The small business round-up: June 2022

  • 08 Jun 2022
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This episode covers all you need to know on the latest issues impacting small businesses, including new resources available to help LGBT+ small business owners and employees; and why small business bank lending is reducing.

Speakers: 

Craig Beaumont, Chief of external affairs, FSB;

 

 

 

 Ruth McElroy, Communications and Public Affairs Advisor at FSB;

 

 

 

 Adrian Innes, chief revenue officer, Finpoint

 

 

 

Full episode transcript:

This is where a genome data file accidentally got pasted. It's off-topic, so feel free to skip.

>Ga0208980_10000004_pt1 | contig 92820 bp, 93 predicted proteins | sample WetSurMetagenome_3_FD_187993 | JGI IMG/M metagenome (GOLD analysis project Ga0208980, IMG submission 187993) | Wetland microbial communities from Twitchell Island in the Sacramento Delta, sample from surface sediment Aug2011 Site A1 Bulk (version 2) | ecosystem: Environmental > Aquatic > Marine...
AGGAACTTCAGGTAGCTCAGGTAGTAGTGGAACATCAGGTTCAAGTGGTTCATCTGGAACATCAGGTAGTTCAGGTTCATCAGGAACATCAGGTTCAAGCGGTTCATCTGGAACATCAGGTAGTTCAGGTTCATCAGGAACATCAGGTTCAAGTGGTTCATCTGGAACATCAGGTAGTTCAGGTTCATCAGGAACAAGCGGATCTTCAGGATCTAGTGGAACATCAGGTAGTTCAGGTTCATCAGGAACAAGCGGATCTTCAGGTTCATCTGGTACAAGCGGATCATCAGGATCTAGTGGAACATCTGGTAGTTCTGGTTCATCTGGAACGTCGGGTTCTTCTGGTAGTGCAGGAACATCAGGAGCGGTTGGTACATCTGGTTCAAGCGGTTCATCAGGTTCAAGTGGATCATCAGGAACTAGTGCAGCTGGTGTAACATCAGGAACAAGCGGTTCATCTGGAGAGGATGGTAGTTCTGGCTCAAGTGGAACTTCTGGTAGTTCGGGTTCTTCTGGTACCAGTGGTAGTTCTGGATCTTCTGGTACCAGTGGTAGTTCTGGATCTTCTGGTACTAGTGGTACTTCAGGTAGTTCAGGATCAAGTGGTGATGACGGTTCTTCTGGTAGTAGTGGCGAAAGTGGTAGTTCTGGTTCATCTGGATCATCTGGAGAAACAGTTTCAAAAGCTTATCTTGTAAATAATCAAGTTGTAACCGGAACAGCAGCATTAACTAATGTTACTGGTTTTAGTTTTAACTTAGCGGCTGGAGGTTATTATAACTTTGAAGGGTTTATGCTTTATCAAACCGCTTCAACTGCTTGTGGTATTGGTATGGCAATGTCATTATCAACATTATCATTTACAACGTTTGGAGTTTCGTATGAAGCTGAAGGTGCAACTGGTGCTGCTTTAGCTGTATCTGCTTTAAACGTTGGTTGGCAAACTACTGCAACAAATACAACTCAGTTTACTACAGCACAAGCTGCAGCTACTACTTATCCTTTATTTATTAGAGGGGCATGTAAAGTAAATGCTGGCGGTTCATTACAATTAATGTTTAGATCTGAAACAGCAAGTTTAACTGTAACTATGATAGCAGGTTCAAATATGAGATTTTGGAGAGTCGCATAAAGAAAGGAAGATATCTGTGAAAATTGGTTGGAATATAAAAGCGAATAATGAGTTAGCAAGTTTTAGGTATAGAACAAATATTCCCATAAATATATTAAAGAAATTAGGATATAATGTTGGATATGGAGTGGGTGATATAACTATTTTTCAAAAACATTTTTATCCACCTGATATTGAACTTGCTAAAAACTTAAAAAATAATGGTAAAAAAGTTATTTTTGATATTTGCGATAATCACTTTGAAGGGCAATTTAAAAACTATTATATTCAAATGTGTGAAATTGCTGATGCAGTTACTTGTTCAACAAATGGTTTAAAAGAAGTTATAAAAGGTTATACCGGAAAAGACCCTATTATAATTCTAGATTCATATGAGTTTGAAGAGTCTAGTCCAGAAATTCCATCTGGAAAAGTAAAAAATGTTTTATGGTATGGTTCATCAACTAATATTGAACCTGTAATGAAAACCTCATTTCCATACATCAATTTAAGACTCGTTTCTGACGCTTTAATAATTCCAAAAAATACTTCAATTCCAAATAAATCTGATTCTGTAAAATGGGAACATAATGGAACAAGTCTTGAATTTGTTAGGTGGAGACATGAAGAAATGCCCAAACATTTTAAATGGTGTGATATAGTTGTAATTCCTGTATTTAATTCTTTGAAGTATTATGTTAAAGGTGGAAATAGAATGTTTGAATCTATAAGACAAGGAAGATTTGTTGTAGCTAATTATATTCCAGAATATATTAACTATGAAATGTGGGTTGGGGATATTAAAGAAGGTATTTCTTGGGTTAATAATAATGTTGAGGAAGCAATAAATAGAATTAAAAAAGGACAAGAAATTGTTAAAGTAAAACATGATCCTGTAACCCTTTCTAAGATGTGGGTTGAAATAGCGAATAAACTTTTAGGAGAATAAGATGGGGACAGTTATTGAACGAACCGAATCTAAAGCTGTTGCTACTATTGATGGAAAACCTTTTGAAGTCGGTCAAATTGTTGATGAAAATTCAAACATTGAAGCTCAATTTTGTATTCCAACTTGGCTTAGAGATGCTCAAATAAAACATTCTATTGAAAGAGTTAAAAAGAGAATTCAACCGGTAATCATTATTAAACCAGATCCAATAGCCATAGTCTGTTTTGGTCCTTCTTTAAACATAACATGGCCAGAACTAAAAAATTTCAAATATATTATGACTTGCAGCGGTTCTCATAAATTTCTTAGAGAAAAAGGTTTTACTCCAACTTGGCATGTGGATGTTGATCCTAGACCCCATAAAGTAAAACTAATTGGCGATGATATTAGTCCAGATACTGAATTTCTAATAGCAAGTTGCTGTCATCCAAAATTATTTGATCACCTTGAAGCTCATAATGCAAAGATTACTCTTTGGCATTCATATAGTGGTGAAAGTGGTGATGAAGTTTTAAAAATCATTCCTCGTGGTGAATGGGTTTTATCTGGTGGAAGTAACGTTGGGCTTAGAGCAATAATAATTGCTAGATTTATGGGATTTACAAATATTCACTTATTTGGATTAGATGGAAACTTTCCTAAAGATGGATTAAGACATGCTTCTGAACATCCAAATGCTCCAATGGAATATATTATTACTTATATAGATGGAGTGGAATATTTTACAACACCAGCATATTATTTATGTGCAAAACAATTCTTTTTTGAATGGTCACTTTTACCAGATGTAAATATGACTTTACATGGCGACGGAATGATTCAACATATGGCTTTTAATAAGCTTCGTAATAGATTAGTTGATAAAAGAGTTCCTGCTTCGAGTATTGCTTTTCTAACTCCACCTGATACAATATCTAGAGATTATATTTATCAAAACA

Jon Watkins Welcome to the latest First Voice monthly roundup podcast brought to you by First Voice magazine, the official flagship magazine of the Federation of Small Businesses, and the go-to podcast for news tips and important information for small businesses and the self employed. This episode is our June Small Business Round Up, in which we will take a look at some of the important issues hitting the headlines at the moment, and which you need to be aware of right now as small business owners. To help us look at issues this month. I'm pleased to say I'm joined by three guests. To begin with Craig Beaumont, Chief of External Affairs FSB, and Ruth McElroy Communications and Public Affairs Adviser at FSB, Scotland are going to talk to us about FSPs new digital resource hub to support and encourage LGBT plus entrepreneurship and promote inclusivity in workplaces. And then after that Adrian Innes, Chief Revenue Officer of small business financing platform Finn point will talk to us about trends we are seeing in terms of small business bank lending, and how you can obtain finance if some of the traditional routes are no longer as open to you as they once were. Thank you all for for joining. Craig and Ruth, I'll start with you if I may. Can you just start by telling us what the new digital LGBT+ hub is for exactly, is it to support LGBT+ business owners or to help business owners better support their staff? Or indeed both?